* Grayco also performed "live" with the Other Orchestra in 1946 at the Trocadero in Hollywood. Several titles featuring Helen were carried on radio KHJ, including a version of "Personality." Presumably air checks of this broadcast exist.
* Grayco made a pilot for radio show (without Jones) for NBC, Greetings From Helen Grayco w/ the Tune Toppers and an interview with Bob Waterfield -15 min.
* There is also a 32-track transcription series with a performer known as Wayne Fair. It is not known which songs are performed by Grayco.
* She was a regular on nearly every Spike Jones television show, including the 1950 "Wild Bill Hiccup" pilot. Several broadcasts of the regular series are now available on DVD and feature Grayco’s singing. She also appeared in the summer of 1958 on the “Club Oasis” TV series. It is to be hoped that either audio or video recordings of this series exists. She was also a guest on a 1968 episode of the Dean Martin NBC TV series.
Singles through 1951 are 78 rpm only; her 1950s singles were issued on both 45 rpm and 78 rpm (the numbers here are for the 45s.
Diga Diga Do / Or No Dice by Manny Klein Orch w/vocals by Helen Grayco - London L -761 (1949)
Red Silken Stockings / A Hundred Years From Today - London L-1022 (1951)
'Twas Brillig / I Don’t Want to Go Home - London L-1005 (1951)
Ev’ry Baby Needs a Da Da Daddy / Don’t Send Me Home - Mercury 5818 (1952)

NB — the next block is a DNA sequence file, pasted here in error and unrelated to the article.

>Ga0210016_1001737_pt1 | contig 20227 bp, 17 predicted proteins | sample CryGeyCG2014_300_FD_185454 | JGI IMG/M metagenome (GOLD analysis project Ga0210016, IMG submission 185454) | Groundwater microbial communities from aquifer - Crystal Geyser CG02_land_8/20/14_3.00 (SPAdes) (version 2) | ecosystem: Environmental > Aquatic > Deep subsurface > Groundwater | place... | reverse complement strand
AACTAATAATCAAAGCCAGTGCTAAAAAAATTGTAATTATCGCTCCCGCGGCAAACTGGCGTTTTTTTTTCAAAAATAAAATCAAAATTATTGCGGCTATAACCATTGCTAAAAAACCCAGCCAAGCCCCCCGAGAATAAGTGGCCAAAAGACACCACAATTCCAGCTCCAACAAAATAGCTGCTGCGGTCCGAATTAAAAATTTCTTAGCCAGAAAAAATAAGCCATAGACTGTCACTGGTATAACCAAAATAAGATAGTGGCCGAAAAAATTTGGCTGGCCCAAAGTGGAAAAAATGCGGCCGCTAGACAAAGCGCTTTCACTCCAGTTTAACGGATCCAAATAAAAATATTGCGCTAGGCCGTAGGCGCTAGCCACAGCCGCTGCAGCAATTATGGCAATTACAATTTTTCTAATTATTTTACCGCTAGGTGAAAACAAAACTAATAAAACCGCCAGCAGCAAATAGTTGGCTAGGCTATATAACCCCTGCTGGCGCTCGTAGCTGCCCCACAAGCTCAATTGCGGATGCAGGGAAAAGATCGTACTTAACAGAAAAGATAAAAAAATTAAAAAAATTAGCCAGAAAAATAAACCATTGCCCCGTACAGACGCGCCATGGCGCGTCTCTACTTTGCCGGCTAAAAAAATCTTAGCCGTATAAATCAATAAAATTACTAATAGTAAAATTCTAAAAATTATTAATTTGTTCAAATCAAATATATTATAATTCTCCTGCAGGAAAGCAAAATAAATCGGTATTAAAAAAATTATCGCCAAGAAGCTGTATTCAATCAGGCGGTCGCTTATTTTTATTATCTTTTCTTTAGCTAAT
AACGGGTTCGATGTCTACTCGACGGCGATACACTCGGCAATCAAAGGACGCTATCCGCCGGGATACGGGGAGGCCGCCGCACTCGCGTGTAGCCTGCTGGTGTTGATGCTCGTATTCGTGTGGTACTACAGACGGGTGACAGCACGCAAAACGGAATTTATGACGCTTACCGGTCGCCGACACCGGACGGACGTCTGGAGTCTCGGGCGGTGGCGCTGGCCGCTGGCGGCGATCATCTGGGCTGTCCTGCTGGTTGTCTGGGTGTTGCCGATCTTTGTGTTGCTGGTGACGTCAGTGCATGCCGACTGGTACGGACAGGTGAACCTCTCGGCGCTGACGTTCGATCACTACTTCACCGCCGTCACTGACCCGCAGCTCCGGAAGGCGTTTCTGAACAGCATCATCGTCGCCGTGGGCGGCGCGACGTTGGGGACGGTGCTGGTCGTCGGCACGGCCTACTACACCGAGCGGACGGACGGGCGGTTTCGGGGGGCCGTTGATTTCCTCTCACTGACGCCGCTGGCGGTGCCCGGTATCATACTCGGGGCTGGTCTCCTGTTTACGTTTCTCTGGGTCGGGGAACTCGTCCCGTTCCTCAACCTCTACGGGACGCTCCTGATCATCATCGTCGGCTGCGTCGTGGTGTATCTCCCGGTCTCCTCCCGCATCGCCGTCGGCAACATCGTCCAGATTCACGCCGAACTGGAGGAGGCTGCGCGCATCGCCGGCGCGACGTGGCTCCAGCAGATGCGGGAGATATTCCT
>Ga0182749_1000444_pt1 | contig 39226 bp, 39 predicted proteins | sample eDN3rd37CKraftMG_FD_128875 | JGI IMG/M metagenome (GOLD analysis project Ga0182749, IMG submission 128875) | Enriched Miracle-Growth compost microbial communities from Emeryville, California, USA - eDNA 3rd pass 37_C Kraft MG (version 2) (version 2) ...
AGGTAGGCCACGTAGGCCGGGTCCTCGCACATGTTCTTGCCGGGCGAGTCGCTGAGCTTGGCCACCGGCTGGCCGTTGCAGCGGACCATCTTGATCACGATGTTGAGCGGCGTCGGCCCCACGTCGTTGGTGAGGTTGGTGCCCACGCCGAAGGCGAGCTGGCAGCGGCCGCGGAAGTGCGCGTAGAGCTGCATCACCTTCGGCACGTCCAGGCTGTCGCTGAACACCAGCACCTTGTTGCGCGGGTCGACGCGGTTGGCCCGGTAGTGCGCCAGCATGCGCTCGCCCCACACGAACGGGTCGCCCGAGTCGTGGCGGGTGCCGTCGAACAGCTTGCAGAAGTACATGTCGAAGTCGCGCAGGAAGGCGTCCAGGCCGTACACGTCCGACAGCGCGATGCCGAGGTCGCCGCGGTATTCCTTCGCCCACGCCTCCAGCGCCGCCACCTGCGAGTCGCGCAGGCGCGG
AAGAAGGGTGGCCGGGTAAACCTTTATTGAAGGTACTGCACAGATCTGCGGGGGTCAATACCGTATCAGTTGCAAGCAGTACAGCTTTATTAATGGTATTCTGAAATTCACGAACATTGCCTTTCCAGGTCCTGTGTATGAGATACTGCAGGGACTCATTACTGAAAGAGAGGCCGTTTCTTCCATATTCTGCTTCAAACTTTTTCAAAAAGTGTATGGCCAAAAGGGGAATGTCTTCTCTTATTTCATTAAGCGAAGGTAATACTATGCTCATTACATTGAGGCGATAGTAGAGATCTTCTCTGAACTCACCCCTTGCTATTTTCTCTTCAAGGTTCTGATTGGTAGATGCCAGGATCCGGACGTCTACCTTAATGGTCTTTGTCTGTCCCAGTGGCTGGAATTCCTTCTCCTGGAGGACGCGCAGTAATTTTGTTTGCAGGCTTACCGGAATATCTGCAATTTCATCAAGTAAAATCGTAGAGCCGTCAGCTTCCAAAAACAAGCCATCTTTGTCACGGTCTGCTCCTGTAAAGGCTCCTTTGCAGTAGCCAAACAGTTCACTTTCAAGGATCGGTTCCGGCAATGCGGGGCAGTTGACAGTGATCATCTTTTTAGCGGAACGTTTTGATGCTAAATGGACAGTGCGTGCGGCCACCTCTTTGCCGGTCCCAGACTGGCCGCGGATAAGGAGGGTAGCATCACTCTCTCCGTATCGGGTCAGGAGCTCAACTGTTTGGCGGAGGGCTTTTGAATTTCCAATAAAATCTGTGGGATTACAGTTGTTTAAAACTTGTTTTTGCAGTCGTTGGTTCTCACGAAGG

Walkin’ To the Mailbox / To Be Loved By You - Mercury 5838 (1952)
Oop Shoop / Teach Me Tonight - “X” 4x-0051 (1954)
Please Don’t Freeze / Say the Word - “X” 4x-0089 (1954)
I Love You Yes I Do / What Do You See in Her ? - “X” 4x-0139 (1955)
Love and Marriage / When You’re in Love You Believe - “X” 4x-0168 (1955)
I’d Better Be Careful / Night Train - “X” 4x-0180 (1955)
Lily’s Lament / Rock and Roll Wedding - Vik 4x-0199 (1956)
Fool For You, A / C'est La Guerre - Vik 4x 0219 (1956)
They Can’t Take That Away From Me / Year Round Love - Vik 4x 0236 (1956)
Them There Eyes / Temptation Verve V10129X45 [from lp “The Lady in Red“] - (1959)
If That’s How Nature Made Him / When a Woman Loves a Man - label ? (1977)
A Wrong Kind of Love / San Francisco Heartache - United Artists (ca. 1985)
Note: Ms. Grayco is heard on only two RCA recordings with husband Spike Jones and his City Slickers: None But the Lonely Heart (RCA 47-2992) and "Rhapsody from Hunger(y)" (RCA 47-4055). Both are spoken parts. She made no recordings with Jones on any other commercial label, i.e. Verve, Liberty, etc.
After Midnight - Vik LX-1066 (1957) currently available on RCA CD releases from Spain, France and Japan (?)
Lady in Red - Verve MGV 2099 (1959) currently available on Universal Music CD Verve UCCU-3094.
(My thanks to Spike Jones expert Ted Hering for his assistance in compiling the non-commercial part of this discography.)